For novices, going through worked examples can often be more effective than solving problems unaided, because the “cognitive load” involved in solving problems can overwhelm short-term memory, so that little learning takes place. While students do remember more of what they have to think hard about, there is a limit, beyond which learning is actually reduced.
As students gain expertise, it makes sense to reduce the support given, for example, by asking them to fill in missing steps and at a later stage solve entire problems. At this stage, while cognitive load theory offers a lot of advice about how to design effective teaching, substantial teacher judgement is needed to determine how much structure should be provided for students. But we definitely know that just having students think hard in classrooms might not be the best way to learn.
2. What matters for long-term learning is not retrieval strength but storage strength – how well something has been learned
The second insight comes from the work of Robert Bjork, distinguished professor of psychology at the University of California, Los Angeles, on memory. Most people think that when we learn something, such as a telephone number or an address, unless the information is used regularly, then the memory fades and is eventually lost (this model is called the “theory of disuse”). But it seems that once something has been learned, the memory is never really lost. Many people cannot recall the postcode for their childhood home, and assume that it has been forgotten. However, if they were presented with a list of five postcodes, they would immediately be able to recognise the one that was correct.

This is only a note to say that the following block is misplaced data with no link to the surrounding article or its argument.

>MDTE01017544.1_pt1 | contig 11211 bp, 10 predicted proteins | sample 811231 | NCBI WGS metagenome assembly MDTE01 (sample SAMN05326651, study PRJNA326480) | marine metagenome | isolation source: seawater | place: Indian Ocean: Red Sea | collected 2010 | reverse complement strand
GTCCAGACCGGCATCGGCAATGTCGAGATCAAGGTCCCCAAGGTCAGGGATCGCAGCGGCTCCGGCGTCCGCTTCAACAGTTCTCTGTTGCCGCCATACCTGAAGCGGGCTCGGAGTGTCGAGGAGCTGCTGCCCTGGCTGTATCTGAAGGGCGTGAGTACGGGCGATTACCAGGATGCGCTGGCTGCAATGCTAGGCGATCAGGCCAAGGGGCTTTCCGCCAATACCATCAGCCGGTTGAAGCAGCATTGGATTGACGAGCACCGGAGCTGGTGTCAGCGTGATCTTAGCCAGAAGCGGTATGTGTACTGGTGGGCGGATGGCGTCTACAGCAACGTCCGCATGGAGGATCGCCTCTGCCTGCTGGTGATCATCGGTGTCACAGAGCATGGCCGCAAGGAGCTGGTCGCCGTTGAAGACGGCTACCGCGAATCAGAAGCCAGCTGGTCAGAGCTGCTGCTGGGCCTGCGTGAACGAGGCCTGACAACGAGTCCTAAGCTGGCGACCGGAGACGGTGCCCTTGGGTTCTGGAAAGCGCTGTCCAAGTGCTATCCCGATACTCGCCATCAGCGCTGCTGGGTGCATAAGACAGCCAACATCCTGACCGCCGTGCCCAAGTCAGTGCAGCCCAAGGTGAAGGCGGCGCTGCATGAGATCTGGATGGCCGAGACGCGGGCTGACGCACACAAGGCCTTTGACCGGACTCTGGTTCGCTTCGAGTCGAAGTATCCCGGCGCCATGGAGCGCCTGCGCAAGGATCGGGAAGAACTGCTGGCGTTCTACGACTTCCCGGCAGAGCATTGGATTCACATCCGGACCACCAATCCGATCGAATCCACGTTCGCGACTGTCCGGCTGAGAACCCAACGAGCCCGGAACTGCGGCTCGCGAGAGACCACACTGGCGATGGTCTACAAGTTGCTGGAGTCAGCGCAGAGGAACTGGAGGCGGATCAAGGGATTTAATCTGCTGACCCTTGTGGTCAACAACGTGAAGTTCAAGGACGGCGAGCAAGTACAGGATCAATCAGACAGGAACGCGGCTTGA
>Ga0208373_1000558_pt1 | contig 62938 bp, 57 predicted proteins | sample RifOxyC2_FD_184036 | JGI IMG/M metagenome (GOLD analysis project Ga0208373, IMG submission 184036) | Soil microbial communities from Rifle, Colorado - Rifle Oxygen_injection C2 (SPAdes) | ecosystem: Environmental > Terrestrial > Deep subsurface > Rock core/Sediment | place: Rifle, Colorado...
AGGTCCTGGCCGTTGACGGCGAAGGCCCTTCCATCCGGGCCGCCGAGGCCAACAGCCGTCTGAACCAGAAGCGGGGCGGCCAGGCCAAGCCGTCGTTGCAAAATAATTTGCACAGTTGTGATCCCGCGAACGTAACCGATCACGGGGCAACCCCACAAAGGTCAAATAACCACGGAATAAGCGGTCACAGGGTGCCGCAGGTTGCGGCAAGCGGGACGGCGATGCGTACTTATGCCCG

The memory is still there; what’s hard is retrieving it. Bjork’s “new theory of disuse” distinguishes between how well something has been learned (“storage strength”) and how easy something is to recall at a given moment in time (“retrieval strength”).